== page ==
Posts Tagged self-esteem

Bill Mitcham: Three models of parenting – dictator, wet clay, and authoritative teacher

June 10, 2009

There are three models the generations of the past have used to tackle the task of parenting.

The fist model, perhaps the traditional model, could be labeled “the dictator style“. This model promotes using parental power to “mould” children into shape, like a drill sergeant at a military training site. By the use of raw power or rewards, these “dictator parents” punish, threaten and many times use physical force on children. This may be slaps, punches or the use of belts and switches. Since parents are bigger than children, it is easy to overpower a child. Rewards are also used by dictator types. Since parents have access to money and goods, they attempt to bribe children into compliant behavior to get a reward for “good behavior.” This model can appear to work since the threat of being harmed, embarrassed or being yelled at forces children into fear and following orders.

Children raised by dictator parents tend to grow up as fearful, overly submissive, low-esteemed adults. The other response is to retaliate against parents as they get older and bigger, sometime becoming unmanageable when children strike back, using their power against their parents. These children feel unloved and rejected.

A second model could be called “the wet clay parents“. These are parents with no backbone — like wet clay, they can be molded and shaped by their children. These parents usually have little self- esteem themselves and desperately want their children to like and love them. They do everything they can to win their children’s favor. Permissiveness is the mode of operation and if the parents make a rule or express expectations for a child, the child gets angry, pitches a tantrum and the parents cave in and let the child do whatever the child wants to do. These children can become tyrants and dictators. As the kids get older and stronger, their parents may live in fear in their own home, like captives.

Children of wet clay parents often grow up selfish, uncooperative and demanding in all their relationships. They, too, feel unloved because there is no love in the parents who are victims. Parents feel no love but feel tons of resentment. When these children grow up, they can become violent to their spouses and children.

The third model, we will call “authoritative teacher style“. This is the parent who assumes parental power and uses her/his authority to set boundaries and expectations and models values that promote cooperation and shared power with children. Like a good teacher, the children know the parent is in charge, but is there to teach them, not to threaten or please them. Good teachers develop influential relationships with their students and set high standards and strict expectations. Authoritative parents do the same. When there is a problem, the authoritative parent sits down with the child and explores choices, allowing the child to express her or his thoughts and feelings, knowing that the parents have the final word. This model aims at mutual respect. Both the power of the parent and the child is utilized in the problem solving process.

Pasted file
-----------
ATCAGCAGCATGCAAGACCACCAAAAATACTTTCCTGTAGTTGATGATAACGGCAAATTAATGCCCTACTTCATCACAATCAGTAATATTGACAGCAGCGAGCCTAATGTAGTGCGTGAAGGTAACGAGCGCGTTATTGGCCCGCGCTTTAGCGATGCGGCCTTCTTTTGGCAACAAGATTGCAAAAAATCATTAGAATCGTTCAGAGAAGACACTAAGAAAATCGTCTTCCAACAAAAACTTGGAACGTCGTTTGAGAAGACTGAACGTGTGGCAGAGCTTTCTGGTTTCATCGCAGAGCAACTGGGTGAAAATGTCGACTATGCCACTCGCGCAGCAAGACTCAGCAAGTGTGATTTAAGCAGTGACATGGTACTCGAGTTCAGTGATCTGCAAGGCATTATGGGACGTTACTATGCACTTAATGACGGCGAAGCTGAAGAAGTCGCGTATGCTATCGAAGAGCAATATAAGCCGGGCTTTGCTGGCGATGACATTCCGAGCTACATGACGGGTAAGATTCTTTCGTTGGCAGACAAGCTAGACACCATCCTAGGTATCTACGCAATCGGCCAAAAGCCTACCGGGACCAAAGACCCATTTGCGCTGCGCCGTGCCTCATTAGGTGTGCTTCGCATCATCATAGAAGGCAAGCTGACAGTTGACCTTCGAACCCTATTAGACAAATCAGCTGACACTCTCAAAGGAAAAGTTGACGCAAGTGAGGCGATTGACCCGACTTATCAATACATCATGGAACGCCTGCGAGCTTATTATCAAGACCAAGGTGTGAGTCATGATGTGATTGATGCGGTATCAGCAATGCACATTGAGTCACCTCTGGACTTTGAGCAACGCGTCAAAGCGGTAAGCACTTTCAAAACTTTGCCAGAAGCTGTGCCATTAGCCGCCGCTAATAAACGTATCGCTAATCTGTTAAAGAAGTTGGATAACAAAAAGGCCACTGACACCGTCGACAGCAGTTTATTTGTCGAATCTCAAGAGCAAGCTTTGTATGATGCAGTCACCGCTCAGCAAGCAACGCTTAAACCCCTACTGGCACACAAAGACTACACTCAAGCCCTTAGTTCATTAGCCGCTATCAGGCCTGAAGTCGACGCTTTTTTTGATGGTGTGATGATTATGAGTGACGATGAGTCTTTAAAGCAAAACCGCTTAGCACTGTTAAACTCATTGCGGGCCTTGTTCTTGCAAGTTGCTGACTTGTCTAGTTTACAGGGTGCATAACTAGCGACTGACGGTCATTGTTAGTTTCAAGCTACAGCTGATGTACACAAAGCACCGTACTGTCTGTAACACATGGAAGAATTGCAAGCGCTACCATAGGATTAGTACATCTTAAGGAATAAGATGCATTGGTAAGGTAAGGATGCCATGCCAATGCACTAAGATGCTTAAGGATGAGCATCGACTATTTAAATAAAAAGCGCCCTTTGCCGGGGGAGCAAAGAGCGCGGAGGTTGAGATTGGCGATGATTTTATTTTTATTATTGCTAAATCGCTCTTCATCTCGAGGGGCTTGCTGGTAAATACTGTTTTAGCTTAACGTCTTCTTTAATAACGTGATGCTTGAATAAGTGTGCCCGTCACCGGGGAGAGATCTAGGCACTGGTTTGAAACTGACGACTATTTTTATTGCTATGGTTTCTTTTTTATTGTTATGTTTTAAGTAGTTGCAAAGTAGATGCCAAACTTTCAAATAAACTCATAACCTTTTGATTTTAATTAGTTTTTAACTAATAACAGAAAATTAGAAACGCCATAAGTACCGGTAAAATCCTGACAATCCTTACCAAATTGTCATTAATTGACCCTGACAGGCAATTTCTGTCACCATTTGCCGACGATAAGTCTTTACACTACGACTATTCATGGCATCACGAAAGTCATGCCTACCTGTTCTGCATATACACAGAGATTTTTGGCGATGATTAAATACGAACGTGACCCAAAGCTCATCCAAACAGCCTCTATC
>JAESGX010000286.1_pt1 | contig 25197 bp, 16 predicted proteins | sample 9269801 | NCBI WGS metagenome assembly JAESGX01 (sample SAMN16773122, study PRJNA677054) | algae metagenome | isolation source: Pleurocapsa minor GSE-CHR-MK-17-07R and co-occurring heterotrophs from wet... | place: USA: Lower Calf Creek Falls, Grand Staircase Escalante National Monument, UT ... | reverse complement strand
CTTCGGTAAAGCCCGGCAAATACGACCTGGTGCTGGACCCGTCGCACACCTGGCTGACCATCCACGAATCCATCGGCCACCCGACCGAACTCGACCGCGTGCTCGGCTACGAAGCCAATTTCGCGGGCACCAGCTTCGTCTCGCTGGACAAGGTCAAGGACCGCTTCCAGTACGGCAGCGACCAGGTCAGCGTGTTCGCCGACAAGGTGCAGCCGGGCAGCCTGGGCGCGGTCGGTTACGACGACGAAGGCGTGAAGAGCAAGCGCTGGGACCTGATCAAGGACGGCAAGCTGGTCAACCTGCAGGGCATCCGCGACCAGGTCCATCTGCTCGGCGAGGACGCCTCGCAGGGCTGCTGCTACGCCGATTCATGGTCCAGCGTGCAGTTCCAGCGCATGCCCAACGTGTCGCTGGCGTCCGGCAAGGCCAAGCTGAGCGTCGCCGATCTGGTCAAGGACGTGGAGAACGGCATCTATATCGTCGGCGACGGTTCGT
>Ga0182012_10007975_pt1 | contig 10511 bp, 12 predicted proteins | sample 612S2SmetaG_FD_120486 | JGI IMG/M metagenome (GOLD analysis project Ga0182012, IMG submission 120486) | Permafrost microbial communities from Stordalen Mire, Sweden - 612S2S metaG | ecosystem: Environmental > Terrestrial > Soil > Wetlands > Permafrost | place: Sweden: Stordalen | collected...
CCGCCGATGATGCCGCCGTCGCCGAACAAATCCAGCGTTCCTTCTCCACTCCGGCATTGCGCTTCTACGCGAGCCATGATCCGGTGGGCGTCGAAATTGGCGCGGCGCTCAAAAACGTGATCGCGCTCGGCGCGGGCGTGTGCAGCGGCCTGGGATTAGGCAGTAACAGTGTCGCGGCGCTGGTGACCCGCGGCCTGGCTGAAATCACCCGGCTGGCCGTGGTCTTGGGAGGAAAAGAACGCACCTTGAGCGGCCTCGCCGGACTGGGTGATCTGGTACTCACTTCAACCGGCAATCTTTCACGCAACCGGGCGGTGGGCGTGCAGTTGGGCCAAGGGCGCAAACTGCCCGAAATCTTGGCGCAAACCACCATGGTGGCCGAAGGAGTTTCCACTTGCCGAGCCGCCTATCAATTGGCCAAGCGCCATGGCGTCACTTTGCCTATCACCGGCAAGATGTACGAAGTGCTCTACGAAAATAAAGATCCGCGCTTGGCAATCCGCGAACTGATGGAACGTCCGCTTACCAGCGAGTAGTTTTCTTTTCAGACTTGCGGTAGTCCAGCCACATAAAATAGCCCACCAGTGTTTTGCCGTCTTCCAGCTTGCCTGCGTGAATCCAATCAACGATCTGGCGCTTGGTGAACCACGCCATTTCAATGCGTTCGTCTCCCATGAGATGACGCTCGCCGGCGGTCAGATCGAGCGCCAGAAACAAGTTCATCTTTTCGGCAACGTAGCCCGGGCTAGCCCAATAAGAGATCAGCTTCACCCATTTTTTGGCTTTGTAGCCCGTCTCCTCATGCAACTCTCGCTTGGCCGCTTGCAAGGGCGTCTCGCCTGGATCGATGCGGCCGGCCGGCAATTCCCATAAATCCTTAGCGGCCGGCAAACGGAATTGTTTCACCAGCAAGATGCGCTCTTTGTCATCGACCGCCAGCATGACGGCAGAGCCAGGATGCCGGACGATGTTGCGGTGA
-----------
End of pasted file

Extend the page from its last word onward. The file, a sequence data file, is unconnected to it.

Children of the authoritative teacher model grow up feeling loved, respected, have high self regard, and learn to be cooperative and respectful with others. This is a recipe for adult success.

Dr Bill Mitcham is the Director of The Marriage Maintenance Center in Davidson, North Carolina, USA.

Adults need limits and boundaries too

April 28, 2009

The following email arrived at The Yes Vote headquarters today.

Here is a true story. All I ask is that you do not use my name as the child concerned is currently 19 and does not need identifying in this way.

I am a “successful university educated person”.  In 1992, I was made redundant from my management position in the health sector and started attending self esteem classes at my local Women’s Centre.  One evening soon after my then Husband came home and told me to put his dirty socks in the wash house. I said no (see self esteem).

He then asked my daughter to do this she said no so he hit her so hard across the head that she fell to the ground.  I picked her up and stood there with her stunned in my arms trying to decide if it was ok that he had done this.

It was like a crossroad — I knew I either walked or told her to do what her dad said.  I am proud to say I walked. I want any parent in this situation to know that hitting a child is wrong and to not need to decide.

Because of my own extensive abuse as a child I had no idea of the limits and boundaries as to what is ok to do to a child. The no smacking law makes this clear and should be upheld.

Thank you for what you do.

Plunket Barnardos Save the Children Unicef Jigsaw Ririki Parents CentrePaediatric Society Womens Refuge Epoch

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